Step 9: The Seat

If you decide you want to replace your seat with a hand made one, then you'll obviously have some more work to do. I went this route, but if my starting bike had been a beach cruiser style or had had more of a vintage look, I probably would have kept the original, wide seat. You could also do something similar to what I did if you had a banana seat but I was trying to save money and this was cheap.

I mocked up what I thought I wanted with cardboard. I wound up changing the design slightly, but it was good to get to look at the mock-up first because it helped me to see what I didn't like. I disassembled the old bike seat and used the stem to help support my new one. I cut three pieces of wood to size, in this case two pieces of oak and a piece of walnut. I glued and pinned them together, then I used a saber saw to cut them to shape and a sander to smooth out the edges and sides. I drilled a hole partially through the seat at the angle I needed for the stem to sit happily, cut a small slit in the front so the seat and gas tank would fit together nicely, and drilled two more holes in the back for the bracket I was making. Then I used a few coats of polyurethane spray, sanding between coats, to finish it up.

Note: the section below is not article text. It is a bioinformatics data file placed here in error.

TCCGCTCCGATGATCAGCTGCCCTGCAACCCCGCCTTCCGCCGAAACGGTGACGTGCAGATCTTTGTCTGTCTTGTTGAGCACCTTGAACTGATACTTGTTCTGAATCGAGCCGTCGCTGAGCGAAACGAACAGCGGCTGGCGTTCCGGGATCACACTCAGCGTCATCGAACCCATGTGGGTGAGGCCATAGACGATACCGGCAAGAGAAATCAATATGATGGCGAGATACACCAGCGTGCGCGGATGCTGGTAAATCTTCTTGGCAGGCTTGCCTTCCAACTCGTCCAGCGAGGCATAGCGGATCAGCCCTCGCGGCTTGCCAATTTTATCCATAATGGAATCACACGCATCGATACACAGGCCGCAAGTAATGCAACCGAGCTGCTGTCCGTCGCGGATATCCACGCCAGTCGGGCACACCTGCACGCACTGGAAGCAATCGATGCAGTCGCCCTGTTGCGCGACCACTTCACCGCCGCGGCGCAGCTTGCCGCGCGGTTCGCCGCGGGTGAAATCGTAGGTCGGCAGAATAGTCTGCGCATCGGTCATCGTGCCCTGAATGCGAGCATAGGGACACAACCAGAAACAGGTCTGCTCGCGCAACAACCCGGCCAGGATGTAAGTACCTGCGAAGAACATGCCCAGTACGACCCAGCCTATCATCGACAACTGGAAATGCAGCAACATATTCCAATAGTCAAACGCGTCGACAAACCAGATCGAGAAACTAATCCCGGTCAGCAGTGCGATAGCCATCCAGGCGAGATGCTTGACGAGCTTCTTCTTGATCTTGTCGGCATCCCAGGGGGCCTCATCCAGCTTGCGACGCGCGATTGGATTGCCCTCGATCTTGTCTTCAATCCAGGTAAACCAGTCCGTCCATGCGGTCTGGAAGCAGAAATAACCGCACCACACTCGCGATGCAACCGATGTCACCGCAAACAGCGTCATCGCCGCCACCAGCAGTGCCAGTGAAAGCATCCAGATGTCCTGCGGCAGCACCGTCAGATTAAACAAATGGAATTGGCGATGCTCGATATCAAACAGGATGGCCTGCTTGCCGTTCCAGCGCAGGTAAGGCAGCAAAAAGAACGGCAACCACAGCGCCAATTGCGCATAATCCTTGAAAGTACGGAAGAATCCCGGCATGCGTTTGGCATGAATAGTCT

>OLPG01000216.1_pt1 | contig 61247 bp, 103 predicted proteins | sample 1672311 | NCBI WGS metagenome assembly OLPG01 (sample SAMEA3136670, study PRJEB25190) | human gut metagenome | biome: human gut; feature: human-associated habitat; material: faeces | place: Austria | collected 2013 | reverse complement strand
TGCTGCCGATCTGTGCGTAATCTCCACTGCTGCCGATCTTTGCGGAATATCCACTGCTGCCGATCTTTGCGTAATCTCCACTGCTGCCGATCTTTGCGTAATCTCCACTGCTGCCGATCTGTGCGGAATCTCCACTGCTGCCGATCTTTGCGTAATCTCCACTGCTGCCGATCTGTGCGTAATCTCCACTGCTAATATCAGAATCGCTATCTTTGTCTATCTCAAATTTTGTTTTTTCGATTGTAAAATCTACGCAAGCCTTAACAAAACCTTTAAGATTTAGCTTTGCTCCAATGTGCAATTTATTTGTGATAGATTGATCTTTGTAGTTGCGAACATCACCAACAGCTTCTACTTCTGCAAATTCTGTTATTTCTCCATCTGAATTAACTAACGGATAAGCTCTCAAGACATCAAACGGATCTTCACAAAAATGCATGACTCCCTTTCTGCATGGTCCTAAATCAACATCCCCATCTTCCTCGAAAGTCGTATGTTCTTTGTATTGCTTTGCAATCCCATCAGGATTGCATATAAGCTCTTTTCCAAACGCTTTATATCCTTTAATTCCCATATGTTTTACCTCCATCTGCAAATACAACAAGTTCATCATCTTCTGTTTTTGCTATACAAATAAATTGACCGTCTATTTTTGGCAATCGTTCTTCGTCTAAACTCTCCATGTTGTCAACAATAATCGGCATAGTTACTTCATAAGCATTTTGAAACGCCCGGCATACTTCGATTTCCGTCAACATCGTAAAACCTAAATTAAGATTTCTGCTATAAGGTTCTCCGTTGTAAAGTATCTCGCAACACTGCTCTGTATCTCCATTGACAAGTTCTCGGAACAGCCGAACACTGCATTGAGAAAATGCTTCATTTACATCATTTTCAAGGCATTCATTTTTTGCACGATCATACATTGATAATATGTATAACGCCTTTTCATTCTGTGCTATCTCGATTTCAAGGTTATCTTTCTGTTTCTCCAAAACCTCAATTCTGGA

After I got the seat made, I took my steel and heated it up to form it to shape. I did this on a forge, but you could probably use a torch as well. After it was shaped, I quenched it in water and then drilled holes on top to mount the seat and on the sides to slip them over the wheel axles. I removed the rear wheel, put the bracket over the axles, slid the seat down on the stem, and then bolted the bracket to the seat with a small steel support between the bracket and the wood to keep the seat from cracking.

Step 10: Headlight and Brake Light

This is another completely optional step, but it really added to the overall look and feel of the bike. I'm not really sure that the headlight is bright enough to be able to see the road after dark, but it works at least as well as a reflector for alerting cars to your presence. To install it, I took the old front reflector, popped it off its bracket, and bolted the headlight on in its place with a couple nuts and a lock washer. Different headlights mount differently, but this one worked great like this. The brake light is a Sigma Sport light that just clips right on to the brake cable. It took some adjustment to get to work just right, but it is very bright.

Step 11: Padding the Seat